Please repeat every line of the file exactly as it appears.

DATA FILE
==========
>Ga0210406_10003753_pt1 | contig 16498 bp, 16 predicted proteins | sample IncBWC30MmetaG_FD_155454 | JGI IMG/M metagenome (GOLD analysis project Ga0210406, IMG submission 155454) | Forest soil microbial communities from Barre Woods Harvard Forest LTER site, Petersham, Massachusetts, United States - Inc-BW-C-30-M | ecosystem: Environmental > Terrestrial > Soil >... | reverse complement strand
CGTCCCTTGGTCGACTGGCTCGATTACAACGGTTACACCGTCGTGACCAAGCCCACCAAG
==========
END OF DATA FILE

>Ga0210406_10003753_pt1 | contig 16498 bp, 16 predicted proteins | sample IncBWC30MmetaG_FD_155454 | JGI IMG/M metagenome (GOLD analysis project Ga0210406, IMG submission 155454) | Forest soil microbial communities from Barre Woods Harvard Forest LTER site, Petersham, Massachusetts, United States - Inc-BW-C-30-M | ecosystem: Environmental > Terrestrial > Soil >... | reverse complement strand
CGTCCCTTGGTCGACTGGCTCGATTACAACGGTTACACCGTCGTGACCAAGCCCACCAAG